38. High school, mid 1960’s. Suburb of Buffalo, NY. Joined rifle club, shot below the swimming pool. No one ever considered guns a problem. Many teachers were WWII vets. Guns were not a problem. Compeition was fun.

    How many high schools have rifle clubs now? Public education has turned into a liberal indoctrination program, with wooly fuzzy headed thinking.

    RF, I was going to reply to your question the other day about security at your kids school. Statistically, they will be hit by lightening before they are shot in a school. Your MAIN worry should be the “education” they are receiving because it’s not education, it’s indoctrination. Get them out of public schools, now.

  39. In 1979, I spoke with visiting older German relatives about the holocaust and asked if there was nothing that could have been done. Their answer was “You kept your mouth shut or you were taken away. THEY HAD ALL THE GUNS”. Case closed

  40. Raised in a liberal household. Parents, especially mother, are still ravenously lefty.

    I got out on my own, learned a few things about the world. I still love my family, but we no longer have the same politics. I’ve become a moderate conservative (much to my mother’s horror – Dad doesn’t much seem to care), and frequently get to be Devil’s Advocate at family gatherings.


  41. It’s not so much that individuals can’t see the error of their liberal ways on gun control and change their opinions. It’s that the shift towards tyranny and a police state has far too much momentum for individual conversions alone. In my opinion, at this late hour such an approach is really a butterfly effect in hurricane winds. It’s good that people engage in those “changing the hearts and minds” efforts but I’m clearly not the one to do it. We need our missionaries but the enemy is charging the line in full force. It’s an all out assault; a push against Liberty of massive proportions. I’m not equipped to try changing the opinions of that foot soldier charging towards me, loaded for bear; my demise fixed firmly in his heart and mind. No, my intention is set… defend as if my life depends on it… because it does.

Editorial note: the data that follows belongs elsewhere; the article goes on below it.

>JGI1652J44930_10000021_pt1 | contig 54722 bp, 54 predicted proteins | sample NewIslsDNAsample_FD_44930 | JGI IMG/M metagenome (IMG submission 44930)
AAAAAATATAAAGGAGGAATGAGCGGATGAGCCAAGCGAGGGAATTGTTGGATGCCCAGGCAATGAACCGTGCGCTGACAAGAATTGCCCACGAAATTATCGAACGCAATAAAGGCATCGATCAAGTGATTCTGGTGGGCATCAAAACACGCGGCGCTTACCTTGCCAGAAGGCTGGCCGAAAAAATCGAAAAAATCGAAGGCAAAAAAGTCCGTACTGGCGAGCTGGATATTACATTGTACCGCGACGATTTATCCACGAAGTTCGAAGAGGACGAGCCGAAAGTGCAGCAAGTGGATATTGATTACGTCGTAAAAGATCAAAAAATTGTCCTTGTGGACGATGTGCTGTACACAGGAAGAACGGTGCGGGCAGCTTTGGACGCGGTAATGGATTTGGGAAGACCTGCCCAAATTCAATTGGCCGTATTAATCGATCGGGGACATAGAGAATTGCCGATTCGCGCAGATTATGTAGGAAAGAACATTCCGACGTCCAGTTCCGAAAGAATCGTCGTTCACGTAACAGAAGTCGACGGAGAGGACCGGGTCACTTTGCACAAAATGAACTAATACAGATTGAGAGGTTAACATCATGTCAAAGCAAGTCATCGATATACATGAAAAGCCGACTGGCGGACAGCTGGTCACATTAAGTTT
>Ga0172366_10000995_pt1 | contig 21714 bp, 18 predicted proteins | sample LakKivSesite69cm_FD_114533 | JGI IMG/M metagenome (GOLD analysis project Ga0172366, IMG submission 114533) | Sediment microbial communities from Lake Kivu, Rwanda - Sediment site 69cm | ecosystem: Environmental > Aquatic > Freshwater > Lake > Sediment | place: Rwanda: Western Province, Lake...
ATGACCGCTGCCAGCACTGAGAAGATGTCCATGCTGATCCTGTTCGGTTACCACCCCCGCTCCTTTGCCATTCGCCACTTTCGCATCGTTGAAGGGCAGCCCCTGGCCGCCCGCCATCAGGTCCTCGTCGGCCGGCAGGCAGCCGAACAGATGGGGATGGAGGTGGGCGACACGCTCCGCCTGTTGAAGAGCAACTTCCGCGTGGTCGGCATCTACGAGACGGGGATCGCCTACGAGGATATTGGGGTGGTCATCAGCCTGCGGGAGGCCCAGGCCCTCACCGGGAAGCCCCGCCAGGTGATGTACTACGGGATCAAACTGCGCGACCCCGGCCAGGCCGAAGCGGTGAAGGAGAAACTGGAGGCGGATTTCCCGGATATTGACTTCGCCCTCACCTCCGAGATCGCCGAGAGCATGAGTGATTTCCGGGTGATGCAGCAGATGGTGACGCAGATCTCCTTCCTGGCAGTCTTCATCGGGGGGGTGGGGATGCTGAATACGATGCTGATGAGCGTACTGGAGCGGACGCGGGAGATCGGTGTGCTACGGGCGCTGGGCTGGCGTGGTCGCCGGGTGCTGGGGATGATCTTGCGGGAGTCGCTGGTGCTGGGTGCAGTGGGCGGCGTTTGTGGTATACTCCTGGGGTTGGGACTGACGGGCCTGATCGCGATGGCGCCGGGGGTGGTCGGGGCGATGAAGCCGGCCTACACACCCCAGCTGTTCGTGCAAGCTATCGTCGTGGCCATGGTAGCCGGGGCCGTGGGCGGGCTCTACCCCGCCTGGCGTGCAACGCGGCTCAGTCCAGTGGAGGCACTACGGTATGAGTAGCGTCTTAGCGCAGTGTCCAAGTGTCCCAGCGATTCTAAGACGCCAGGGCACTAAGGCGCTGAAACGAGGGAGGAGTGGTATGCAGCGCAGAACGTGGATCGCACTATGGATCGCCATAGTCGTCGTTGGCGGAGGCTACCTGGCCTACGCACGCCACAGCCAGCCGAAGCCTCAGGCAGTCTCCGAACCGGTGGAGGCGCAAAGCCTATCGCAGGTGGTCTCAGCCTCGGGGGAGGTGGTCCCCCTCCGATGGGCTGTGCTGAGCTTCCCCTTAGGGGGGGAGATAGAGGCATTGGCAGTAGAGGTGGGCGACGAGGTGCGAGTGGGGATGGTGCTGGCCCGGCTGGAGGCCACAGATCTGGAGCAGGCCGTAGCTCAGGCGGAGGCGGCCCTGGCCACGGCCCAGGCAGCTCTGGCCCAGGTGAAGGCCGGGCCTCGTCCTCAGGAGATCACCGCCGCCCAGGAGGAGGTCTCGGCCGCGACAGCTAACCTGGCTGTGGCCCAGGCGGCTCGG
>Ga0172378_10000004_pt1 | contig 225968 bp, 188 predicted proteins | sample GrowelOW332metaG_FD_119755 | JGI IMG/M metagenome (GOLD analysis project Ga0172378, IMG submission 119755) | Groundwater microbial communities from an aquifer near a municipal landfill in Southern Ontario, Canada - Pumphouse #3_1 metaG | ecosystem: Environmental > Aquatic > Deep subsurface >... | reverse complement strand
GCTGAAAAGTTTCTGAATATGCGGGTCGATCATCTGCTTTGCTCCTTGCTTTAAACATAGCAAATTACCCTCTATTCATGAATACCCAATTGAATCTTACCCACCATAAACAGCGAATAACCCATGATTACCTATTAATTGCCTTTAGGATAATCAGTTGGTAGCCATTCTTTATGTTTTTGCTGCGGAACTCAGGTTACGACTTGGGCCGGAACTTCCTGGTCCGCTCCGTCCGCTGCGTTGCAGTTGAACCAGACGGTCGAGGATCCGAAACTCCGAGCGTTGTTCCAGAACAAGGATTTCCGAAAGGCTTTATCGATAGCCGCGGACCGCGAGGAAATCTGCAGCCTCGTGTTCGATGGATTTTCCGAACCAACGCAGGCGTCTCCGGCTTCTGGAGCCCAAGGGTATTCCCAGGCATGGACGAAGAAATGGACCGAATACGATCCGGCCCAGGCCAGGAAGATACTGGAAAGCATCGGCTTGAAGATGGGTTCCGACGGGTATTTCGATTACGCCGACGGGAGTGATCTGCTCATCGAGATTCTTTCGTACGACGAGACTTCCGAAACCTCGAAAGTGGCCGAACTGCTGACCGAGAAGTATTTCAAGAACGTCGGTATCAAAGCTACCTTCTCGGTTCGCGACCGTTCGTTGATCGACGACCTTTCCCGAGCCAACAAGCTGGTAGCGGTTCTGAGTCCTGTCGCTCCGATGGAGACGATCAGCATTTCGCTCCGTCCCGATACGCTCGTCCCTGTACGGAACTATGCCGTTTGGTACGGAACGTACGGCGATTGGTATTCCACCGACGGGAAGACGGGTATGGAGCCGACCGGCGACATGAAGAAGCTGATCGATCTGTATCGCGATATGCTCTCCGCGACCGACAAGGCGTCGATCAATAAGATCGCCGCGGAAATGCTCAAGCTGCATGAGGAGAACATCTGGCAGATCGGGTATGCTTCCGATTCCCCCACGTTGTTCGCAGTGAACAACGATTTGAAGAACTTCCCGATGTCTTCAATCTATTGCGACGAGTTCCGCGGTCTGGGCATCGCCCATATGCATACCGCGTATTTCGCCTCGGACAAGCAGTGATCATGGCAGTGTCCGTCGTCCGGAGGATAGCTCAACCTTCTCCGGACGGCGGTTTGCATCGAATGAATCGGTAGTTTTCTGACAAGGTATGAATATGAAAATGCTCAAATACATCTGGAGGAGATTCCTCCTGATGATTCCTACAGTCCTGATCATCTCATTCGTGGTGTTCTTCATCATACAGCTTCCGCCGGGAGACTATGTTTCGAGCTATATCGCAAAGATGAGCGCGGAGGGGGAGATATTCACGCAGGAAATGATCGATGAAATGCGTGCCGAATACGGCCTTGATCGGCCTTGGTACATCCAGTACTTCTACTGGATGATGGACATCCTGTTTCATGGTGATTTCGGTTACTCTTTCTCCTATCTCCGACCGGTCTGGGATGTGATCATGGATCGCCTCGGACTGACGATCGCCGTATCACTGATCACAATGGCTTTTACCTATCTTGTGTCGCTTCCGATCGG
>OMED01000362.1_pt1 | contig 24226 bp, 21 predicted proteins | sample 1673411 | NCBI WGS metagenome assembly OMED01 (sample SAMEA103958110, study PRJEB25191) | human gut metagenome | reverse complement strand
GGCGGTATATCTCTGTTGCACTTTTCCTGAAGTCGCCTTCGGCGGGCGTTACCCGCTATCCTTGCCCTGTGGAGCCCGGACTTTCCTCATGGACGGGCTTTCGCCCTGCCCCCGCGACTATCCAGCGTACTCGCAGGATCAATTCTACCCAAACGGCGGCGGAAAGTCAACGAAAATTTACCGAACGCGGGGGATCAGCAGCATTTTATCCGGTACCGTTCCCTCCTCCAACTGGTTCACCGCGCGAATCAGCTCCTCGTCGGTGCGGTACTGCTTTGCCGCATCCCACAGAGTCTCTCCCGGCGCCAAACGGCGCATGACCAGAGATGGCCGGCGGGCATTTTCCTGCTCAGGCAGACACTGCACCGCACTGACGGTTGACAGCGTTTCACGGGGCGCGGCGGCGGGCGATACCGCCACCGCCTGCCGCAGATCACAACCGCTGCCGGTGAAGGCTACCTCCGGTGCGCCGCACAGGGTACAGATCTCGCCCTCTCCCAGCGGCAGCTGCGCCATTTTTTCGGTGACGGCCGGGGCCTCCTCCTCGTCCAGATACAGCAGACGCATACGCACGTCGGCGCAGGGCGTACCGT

42. I can’t say I was ever anti-gun, having once asked my father when I was 10 or 11 if a self-defense killing was a sin; he said no. However, I was muddled outside the basics since I grew up in a house that wasn’t anti-gun, but saw no need for them.
    The first time I heard of a gun “buyback” I thought it was nice since the story came out of crime-ridden Chicago and it was in exchange for toys. I was 12, forgive me.
    When Columbine happened, I was quick to blame the shooters and not guns or computer games. I only heard of the AWB when it expired, thought it was useless once I learned what it really banned.